There were stories of corruption in the football federation
Bribery and payoffs were a constant allegation.
The rumors kept on coming but they didn’t seem to matter
‘Til the companies that paid the bills had had enough of Blatter. 

            Back in July of last year I blogged about the award by the International Football Federation (FIFA) assigning the 2022 Football World Cup competition to Qatar, which has a total indigenous population of 300,000 (plus 1.7 million foreign migrant workers), intolerable summer heat, and no professional football clubs. I summed it up as follows:

            The story is long, I’ll make it much briefer:
            The claim is they paid off officials of FIFA.
            And yet I am sure that they made their decision
            Strictly on Qatar’s great football tradition. 

            Allegations quickly appeared that the fix was in for the 2018 choice of Russia as well as the Qatar decision, though Russia at least made sense as a football power. But all the protests were brushed aside by the federation’s executives and their president, Sepp Blatter.

            Until in June 2015 the U.S., alleging bribery and corruption taking place on U.S. soil, and Switzerland, FIFA’s home base, brought criminal charges against fourteen top FIFA officials. Initially Blatter was not included. In fact, he stood successfully for re-election as the federation’s president.

            Outrage erupted and satirists poured on the ridicule. John Oliver devoted his weekly show to the issue. He had been raging against FIFA ever since the previous World Cup in Brazil. Now, as a football loving Brit, he complimented the U.S. for taking the initiative: “It took the country that cares least about football to bring down the people who have been ruining it.” But he would not be satisfied as long as Blatter was still there, and he even offered, shudderingly, to drink an ice-cold  bottle of Bud Lite Lime as though it were champagne, if only the World Cup’s corporate sponsors would apply pressure to get rid of Blatter. Two days later Blatter resigned, and Oliver posted a one-word tweet, “champagne”, with a picture of an ice- cold bucket of Bud Lite.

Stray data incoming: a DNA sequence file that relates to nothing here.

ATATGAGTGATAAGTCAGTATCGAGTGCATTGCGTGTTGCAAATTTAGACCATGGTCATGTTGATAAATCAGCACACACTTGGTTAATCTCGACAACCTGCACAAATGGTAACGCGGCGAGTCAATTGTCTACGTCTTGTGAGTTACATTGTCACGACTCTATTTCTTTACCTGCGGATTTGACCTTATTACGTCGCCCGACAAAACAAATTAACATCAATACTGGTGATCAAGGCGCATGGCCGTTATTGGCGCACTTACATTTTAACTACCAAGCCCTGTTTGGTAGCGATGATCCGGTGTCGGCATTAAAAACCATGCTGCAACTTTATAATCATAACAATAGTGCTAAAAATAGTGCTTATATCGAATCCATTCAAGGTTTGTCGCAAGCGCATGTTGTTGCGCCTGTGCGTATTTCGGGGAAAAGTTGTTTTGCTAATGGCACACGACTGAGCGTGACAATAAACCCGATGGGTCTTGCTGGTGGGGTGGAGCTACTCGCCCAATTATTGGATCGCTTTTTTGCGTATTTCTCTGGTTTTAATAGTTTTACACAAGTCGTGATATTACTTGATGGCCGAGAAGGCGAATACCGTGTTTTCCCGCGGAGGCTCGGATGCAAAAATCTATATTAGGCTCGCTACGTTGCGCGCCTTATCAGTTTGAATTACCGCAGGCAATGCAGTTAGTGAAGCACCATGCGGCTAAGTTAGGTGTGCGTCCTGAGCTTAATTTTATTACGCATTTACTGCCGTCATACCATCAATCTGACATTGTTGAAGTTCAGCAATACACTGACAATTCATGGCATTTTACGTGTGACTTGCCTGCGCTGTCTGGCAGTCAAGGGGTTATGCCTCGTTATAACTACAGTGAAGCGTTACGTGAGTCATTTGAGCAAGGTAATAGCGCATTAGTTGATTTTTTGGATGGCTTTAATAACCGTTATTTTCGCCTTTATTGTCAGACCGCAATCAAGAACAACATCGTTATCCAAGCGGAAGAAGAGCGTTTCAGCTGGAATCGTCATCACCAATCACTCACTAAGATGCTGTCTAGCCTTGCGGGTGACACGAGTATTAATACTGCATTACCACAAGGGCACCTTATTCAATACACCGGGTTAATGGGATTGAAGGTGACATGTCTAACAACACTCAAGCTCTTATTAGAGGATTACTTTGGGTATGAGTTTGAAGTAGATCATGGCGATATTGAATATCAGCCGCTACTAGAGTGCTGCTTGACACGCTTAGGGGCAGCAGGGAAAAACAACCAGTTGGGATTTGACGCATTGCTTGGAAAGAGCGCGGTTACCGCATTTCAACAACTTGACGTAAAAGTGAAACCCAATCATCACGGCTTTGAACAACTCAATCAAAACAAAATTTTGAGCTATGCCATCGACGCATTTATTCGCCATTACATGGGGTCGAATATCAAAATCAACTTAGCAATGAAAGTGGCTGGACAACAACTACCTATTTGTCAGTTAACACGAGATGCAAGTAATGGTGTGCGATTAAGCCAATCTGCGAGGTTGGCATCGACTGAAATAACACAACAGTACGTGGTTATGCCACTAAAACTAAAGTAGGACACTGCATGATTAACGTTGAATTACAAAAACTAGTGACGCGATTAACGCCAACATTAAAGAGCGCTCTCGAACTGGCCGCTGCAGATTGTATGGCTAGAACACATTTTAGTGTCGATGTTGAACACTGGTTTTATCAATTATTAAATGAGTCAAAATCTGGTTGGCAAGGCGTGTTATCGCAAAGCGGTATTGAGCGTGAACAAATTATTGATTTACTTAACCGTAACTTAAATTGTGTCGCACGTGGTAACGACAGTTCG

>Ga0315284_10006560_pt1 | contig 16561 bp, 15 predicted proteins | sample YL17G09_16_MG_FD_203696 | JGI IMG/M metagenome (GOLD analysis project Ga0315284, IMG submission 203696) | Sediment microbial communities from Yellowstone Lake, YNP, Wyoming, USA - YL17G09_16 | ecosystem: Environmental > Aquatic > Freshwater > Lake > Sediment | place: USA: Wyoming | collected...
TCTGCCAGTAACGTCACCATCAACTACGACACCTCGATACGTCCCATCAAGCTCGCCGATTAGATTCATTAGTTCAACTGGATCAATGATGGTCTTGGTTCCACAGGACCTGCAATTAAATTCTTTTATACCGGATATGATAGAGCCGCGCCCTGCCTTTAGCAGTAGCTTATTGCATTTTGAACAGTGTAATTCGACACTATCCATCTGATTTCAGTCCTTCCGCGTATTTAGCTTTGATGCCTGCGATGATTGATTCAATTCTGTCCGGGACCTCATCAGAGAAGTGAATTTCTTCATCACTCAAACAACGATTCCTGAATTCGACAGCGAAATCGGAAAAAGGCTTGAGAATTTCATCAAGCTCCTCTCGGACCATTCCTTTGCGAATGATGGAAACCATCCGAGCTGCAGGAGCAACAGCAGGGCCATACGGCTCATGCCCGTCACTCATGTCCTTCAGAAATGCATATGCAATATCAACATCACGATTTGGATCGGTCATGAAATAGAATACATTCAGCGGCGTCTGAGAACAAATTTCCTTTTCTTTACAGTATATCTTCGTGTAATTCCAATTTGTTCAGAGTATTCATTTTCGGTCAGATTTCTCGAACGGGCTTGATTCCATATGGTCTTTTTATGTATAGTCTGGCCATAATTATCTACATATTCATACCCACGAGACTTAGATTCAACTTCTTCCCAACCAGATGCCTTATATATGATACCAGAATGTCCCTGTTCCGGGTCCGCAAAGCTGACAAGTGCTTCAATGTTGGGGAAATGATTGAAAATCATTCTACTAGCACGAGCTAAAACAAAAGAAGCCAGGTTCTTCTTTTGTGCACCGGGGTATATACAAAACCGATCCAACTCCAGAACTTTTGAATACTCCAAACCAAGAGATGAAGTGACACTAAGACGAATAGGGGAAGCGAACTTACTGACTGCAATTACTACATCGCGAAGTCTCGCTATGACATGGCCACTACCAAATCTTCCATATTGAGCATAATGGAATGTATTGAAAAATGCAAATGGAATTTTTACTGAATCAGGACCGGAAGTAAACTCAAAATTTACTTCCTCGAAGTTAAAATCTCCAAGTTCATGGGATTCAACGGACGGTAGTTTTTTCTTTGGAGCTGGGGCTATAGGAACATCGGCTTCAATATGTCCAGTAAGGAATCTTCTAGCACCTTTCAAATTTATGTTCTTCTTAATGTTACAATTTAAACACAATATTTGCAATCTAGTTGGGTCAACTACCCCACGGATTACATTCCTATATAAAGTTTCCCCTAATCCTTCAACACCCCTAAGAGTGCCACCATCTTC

It’s unlikely, of course, that Oliver alone brought Blatter down. But two other satirists could claim direct hits.

            Onion, after several digs at Qatar, such as: “Migrant laborers working 18 hours a day on FIFA legal defense”,  fooled an indicted former FIFA vice-president, Jack Warner, with its headline: “FIFA Frantically Announces 2015 Summer World Cup in the United States. Global Soccer Tournament To Kick Off Later This Afternoon.” Warner’s video response before it was edited out: “If the FIFA is so bad, why is it that the US wants to keep the World Cup?”

             And when The New Yorker’s Andy Borowitz invented a quote by Senator John McCain: “We must make FIFA taste the vengeful might and fury of the United States military,” an opinion piece in the Russians state newspaper Rossiiskaya Gazeta declared indignantly that McCain‘s statements made it clear that the U.S. was ready to bomb “any place on the planet,” and that American politicians had lost touch with reality.

            Which again raises the question: Which is the satire, and which the reality?




Posted on Saturday, June 06, 2015 (Archive on Friday, March 02, 2018)



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